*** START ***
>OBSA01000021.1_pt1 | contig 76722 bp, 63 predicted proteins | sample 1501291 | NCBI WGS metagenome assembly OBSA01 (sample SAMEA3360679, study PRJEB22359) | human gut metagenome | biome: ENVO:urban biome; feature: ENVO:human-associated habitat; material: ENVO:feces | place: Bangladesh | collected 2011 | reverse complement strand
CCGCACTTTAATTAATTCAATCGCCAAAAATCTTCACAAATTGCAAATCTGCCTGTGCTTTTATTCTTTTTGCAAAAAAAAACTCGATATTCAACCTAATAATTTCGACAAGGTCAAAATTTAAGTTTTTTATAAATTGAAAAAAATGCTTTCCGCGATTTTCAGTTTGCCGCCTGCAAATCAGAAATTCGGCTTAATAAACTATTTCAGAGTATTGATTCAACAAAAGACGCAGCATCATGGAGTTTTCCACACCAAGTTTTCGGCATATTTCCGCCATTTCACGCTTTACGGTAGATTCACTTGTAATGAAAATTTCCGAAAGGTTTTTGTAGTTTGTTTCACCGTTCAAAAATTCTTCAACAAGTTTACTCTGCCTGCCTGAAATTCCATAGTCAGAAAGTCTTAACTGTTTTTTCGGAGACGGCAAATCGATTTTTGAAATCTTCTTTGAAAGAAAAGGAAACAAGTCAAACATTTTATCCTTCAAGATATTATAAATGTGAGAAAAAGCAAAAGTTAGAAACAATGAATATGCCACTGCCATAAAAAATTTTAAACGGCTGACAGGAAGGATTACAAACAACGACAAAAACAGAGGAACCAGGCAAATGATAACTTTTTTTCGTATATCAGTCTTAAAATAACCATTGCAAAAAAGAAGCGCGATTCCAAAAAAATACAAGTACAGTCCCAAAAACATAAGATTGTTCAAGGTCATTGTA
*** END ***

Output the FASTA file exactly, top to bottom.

>OBSA01000021.1_pt1 | contig 76722 bp, 63 predicted proteins | sample 1501291 | NCBI WGS metagenome assembly OBSA01 (sample SAMEA3360679, study PRJEB22359) | human gut metagenome | biome: ENVO:urban biome; feature: ENVO:human-associated habitat; material: ENVO:feces | place: Bangladesh | collected 2011 | reverse complement strand
CCGCACTTTAATTAATTCAATCGCCAAAAATCTTCACAAATTGCAAATCTGCCTGTGCTTTTATTCTTTTTGCAAAAAAAAACTCGATATTCAACCTAATAATTTCGACAAGGTCAAAATTTAAGTTTTTTATAAATTGAAAAAAATGCTTTCCGCGATTTTCAGTTTGCCGCCTGCAAATCAGAAATTCGGCTTAATAAACTATTTCAGAGTATTGATTCAACAAAAGACGCAGCATCATGGAGTTTTCCACACCAAGTTTTCGGCATATTTCCGCCATTTCACGCTTTACGGTAGATTCACTTGTAATGAAAATTTCCGAAAGGTTTTTGTAGTTTGTTTCACCGTTCAAAAATTCTTCAACAAGTTTACTCTGCCTGCCTGAAATTCCATAGTCAGAAAGTCTTAACTGTTTTTTCGGAGACGGCAAATCGATTTTTGAAATCTTCTTTGAAAGAAAAGGAAACAAGTCAAACATTTTATCCTTCAAGATATTATAAATGTGAGAAAAAGCAAAAGTTAGAAACAATGAATATGCCACTGCCATAAAAAATTTTAAACGGCTGACAGGAAGGATTACAAACAACGACAAAAACAGAGGAACCAGGCAAATGATAACTTTTTTTCGTATATCAGTCTTAAAATAACCATTGCAAAAAAGAAGCGCGATTCCAAAAAAATACAAGTACAGTCCCAAAAACATAAGATTGTTCAAGGTCATTGTA